Budget-hit families have seized on the mild winter and not filled up their oil tanks to save money -- returning to solid fuels like coal and briquettes to heat their home one night at a time.
The Society of St Vincent De Paul is increasingly worried about the "fuel poor" who can no longer afford to pay up to €800 to fill their tank with oil.
A spokesman told the Sunday Independent that last year the society spent €7m helping people with their energy bills and debts and were budgeting that the figure would increase this year.
It comes as the Commission for Energy Regulation (CER) is compiling new figures on the number of households cut off by the major energy suppliers, including the ESB and Bord Gais, which will show the number of disconnections in the latter half of last year.
All the major energy suppliers now have a policy of no disconnections over the Christmas and new year period.
But as the Budget cuts bite there are fears that many people will no longer be able to pay basic utility bills in the first months of 2012.
Figures compiled by the CER show that 11,773 customers had their electricity cut off between January and August 2011 -- 81 per cent of them domestic customers.
Gas was disconnected to 3,516 customers in the first eight months of last year -- 84 per cent of them households.
The impact of the downturn on ordinary families unable to afford the basics is starkly illustrated by CER statistics on disconnections. In March 2007 the major electricity suppliers, which includes the ESB, cut off 759 customers.
In July 2010 -- the peak of electricity disconnections -- 2,353 customers had their power cut off. The following month, there were 2,118 disconnections.
It means that in just 60 days, 4,472 customers had their lights switched off.
Since then the trend in relation to disconnections has been marginally downward, though there were still 2,065 electricity disconnections and 836 gas disconnections last August.
The Society of St Vincent De Paul has consistently warned about the emergence of "fuel-poor" families since the recession began.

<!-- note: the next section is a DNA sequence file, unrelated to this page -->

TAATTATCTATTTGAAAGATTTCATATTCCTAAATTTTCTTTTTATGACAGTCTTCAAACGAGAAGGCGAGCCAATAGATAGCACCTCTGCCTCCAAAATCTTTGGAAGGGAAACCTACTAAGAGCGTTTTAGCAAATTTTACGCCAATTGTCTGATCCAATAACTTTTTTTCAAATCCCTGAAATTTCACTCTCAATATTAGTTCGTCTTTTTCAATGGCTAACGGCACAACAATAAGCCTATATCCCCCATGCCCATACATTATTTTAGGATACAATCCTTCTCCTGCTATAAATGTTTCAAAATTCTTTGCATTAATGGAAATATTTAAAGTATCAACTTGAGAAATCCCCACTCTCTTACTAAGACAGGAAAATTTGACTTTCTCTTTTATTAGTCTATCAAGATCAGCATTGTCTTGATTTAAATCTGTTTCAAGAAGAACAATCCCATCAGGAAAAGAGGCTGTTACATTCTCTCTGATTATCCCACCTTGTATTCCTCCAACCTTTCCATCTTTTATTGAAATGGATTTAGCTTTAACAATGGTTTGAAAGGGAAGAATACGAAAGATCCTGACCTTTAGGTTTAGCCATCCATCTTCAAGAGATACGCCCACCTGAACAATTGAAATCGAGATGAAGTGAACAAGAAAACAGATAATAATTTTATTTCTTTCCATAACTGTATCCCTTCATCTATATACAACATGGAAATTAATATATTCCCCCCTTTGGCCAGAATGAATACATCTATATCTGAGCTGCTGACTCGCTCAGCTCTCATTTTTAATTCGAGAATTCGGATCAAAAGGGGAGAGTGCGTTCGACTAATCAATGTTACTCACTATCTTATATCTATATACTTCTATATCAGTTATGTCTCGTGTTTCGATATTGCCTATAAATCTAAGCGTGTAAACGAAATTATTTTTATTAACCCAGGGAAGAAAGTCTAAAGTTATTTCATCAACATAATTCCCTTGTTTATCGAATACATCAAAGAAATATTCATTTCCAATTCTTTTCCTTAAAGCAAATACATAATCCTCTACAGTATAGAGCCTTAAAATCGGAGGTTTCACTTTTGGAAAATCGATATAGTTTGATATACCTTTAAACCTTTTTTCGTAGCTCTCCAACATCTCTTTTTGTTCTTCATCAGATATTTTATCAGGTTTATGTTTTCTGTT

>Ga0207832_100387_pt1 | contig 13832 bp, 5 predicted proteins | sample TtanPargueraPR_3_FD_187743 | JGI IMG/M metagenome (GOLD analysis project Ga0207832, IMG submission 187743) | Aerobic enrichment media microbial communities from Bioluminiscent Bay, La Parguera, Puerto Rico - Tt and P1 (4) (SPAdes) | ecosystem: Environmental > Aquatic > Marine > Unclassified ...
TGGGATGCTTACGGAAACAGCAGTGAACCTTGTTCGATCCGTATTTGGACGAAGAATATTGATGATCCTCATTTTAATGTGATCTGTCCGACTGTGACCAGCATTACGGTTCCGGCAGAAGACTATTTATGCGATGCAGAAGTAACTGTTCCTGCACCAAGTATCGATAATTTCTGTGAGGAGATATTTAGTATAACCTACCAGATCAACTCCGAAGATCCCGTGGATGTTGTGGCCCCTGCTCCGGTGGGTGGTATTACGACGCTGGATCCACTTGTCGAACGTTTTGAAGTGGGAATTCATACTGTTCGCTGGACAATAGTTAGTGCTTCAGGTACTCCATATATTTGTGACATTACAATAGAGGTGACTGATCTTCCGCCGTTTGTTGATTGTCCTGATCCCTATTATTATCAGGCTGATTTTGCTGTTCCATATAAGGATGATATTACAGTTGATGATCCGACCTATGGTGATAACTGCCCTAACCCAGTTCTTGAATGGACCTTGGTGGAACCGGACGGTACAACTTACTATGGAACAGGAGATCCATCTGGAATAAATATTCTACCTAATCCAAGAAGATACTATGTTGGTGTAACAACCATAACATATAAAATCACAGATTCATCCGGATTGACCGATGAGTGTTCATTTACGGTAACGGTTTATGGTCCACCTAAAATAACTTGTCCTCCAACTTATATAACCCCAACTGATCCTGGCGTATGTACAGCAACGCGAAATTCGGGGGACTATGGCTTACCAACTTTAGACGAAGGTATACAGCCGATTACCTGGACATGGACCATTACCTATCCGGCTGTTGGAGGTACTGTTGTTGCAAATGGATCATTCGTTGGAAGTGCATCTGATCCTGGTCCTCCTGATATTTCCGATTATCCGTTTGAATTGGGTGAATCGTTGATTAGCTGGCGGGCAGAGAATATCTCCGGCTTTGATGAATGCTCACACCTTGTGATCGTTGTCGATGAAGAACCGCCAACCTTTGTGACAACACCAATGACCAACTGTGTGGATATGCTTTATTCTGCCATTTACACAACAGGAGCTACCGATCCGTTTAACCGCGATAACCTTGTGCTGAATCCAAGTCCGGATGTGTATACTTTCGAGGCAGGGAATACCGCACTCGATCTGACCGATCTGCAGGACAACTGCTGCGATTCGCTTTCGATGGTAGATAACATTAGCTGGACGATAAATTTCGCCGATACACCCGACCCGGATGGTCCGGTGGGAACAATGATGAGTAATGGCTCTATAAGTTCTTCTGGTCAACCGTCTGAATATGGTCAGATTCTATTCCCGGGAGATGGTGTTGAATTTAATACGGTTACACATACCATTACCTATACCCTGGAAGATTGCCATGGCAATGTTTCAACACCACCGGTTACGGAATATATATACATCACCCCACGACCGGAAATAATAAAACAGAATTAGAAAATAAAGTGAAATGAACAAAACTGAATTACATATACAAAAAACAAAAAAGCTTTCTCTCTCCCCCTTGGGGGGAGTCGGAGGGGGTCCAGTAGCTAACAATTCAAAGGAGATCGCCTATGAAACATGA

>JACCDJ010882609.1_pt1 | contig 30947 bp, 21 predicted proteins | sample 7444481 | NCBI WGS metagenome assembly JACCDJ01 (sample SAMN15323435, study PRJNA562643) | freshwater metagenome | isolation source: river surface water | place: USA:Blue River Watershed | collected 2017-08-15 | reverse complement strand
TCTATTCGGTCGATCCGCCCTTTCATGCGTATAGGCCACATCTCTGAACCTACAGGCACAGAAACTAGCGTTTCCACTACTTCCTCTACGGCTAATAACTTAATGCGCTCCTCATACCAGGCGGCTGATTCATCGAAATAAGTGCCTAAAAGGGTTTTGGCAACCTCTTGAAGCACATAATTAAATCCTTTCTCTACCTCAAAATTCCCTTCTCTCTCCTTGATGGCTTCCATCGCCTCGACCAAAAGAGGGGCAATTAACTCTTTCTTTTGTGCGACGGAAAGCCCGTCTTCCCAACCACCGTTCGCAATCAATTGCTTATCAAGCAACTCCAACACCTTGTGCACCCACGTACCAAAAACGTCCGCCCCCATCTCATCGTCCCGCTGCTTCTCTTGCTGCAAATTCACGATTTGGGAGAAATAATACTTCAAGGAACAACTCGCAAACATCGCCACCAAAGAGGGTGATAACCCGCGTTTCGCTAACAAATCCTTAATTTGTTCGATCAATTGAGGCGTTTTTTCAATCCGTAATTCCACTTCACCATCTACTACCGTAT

It claims many people simply cannot find the money to pay a gas bill or pay upwards of €800 to buy a tank of heating oil.
"For these people solid fuel is the fuel of last resort. It is the only affordable and available means of heating their homes," SVP says.
Michael Leahy of the Solid Fuel Trade Group (SFTG), which represents suppliers of traditional fuels like coal and briquettes, says many SFTG members are seeing signs of increased desperation around the country.
"People have already fallen back on solid fuel as the only affordable means of heating their homes," he says.
Mr Leahy told the Sunday Independent: "The indications that people who cannot afford a fill of oil are switching back to solid fuel have been there for the last 12 months, but because of the very harsh winter last year we felt that maybe the figures were a bit skewed. But this year, during a very mild winter we have seen more and more people using coal and briquettes. We believe it is because they cannot afford to pay €800 to €900 to fill their tank," he said.
"People are buying a fire for the night with a bale of briquettes, and they can get a few nights from a bag of coal. Solid fuel prices have actually gone down a bit this year -- a reflection of the international commodity prices in a highly competitive market.
"When you see all these bank lay-offs now and the economic situation you have people who were accustomed to a good style of life who are now in a situation where both are out of a job and they maybe have children at third level.
"Suddenly they are finding it difficult to finance their day-to-day living. They cannot pay out €900 to buy oil in a relatively mild winter -- especially when they believe they may not actually use it," he added.